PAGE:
Thesis - campus only access
Date of Award
Master of Science in Nursing (MSN)
Dr. Karyolyn Kells
A descriptive, exploratory investigation examined relationships among anger and other variables in teenagers with Type I insulin dependent diabetes mellitus (IDDM). A convenience sample of teenagers with IDDM (N = 25), ages 12-19 was selected from a summer diabetic camp. Data were collected with the following instruments: Trible Demographic Questionnaire and The Aggression Questionnaire (TAQ) (Buss & Perry. 1992). The Statistical Package for the Social Sciences (SPSS), Statistical Analysis System (SAS), and hand tabulation were used to analyze the significant amount, differences in means, and association between the variables. The presence of anger (M = 14.60, SD = 4.59) was validated by the TAQ Anger Subscale, in this sample (N = 25) of diabetic teenage subjects. Males (M = 14.80, SD = 5.12) and females (M 14.47, SD = 4.39) scored similarly. Males scored slightly higher than females; however, there was no significant difference, t(23) = 2.069, p = 0.863, two-tailed, in the amount of anger between males and females. It was determined that no statistically significant difference, H(5) = 7.574, P = 0.181, in anger existed among different ages of IDDM teenage subjects. Sample numbers were smaller and this might have affected results. Participants were grouped in two-year increments, resulting in larger cell numbers, to correlate anger with glycosylated hemoglobin (G-HB, same as HgAlC). No statistically significant relationship was documented. However, mean increases in HgAlC levels were identified in the age groupings, from younger to older. This reaffirmed an increasing HgAlC (G-HG) with age as did Grey, Cameron, and Thurber (1991); Grey, Cameron, Lipman, and Thurber (1994); and Grey, Lipman, Cameron, and Thurber (1997). Additional post hoc consideration was given to the correlation between HgAIC levels and subject reported average daily blood glucoses (r[s] = 0.223. (J = 0.332); however, results were non-significant. There was no significance between age at diagnosis of IDDM compared to anger levels. H(9) = 11.802, p = 0.225, and the number of years living with IDDM compared to anger levels. H(12) = 11.480, p = 0.488. Nurses can benefit from this current investigation with recognition of the presence of psychosocial parameters, such as anger in the teenager with IDDM. They can assist the diabetic teenager to cognitively cope with the conflicts between growth and development issues and diabetic compliance. It is suggested that a replication of this investigation be undertaken with greater sample numbers.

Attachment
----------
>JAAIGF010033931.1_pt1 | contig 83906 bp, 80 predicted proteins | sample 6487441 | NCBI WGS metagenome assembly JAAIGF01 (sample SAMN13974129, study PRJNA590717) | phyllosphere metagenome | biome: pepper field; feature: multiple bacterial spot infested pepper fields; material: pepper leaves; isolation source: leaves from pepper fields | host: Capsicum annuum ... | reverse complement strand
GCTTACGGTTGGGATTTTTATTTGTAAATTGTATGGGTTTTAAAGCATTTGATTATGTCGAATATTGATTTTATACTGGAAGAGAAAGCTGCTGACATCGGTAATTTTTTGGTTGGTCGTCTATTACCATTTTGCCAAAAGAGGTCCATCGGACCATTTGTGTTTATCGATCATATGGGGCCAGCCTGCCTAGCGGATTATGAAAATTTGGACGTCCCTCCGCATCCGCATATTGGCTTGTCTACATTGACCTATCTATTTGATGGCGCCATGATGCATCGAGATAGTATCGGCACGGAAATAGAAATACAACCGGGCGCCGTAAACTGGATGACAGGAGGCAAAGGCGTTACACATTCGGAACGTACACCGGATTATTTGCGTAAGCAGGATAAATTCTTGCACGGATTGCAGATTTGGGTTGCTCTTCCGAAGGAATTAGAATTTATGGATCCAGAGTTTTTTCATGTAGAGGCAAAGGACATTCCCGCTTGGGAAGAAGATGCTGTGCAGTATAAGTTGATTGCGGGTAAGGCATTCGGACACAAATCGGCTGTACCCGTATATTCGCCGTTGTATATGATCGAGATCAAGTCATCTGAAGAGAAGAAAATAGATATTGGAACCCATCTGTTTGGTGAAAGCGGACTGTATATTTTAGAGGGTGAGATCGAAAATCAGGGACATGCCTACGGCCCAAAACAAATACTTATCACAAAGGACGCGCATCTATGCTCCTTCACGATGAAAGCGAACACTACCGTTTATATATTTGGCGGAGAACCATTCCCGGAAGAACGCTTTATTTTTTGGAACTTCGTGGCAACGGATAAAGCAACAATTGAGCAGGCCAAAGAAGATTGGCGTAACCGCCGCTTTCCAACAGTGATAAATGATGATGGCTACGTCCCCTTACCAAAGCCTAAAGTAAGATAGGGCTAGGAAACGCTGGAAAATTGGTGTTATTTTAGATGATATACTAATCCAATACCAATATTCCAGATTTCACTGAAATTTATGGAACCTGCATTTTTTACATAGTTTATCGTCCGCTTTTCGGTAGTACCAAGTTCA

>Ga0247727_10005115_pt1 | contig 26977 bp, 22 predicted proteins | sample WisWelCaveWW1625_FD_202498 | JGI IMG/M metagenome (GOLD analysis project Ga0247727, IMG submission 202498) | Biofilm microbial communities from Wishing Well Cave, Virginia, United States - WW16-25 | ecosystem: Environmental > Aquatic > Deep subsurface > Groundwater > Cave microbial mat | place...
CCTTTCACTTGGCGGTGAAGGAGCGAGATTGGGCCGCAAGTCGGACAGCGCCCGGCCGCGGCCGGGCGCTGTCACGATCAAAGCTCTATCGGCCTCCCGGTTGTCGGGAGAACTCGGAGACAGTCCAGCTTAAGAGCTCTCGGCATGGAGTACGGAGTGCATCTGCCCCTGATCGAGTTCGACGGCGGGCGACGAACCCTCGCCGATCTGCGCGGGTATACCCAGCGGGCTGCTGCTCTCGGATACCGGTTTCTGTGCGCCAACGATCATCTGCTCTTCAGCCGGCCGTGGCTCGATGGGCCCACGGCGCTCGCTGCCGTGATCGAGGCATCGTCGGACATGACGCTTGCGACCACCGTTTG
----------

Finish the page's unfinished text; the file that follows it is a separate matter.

Trible, Karen, "Anger in the Teenager with Type I Diabetes Mellitus" (2002). Master's Theses. 2872.
Copyright 2002 Karen Trible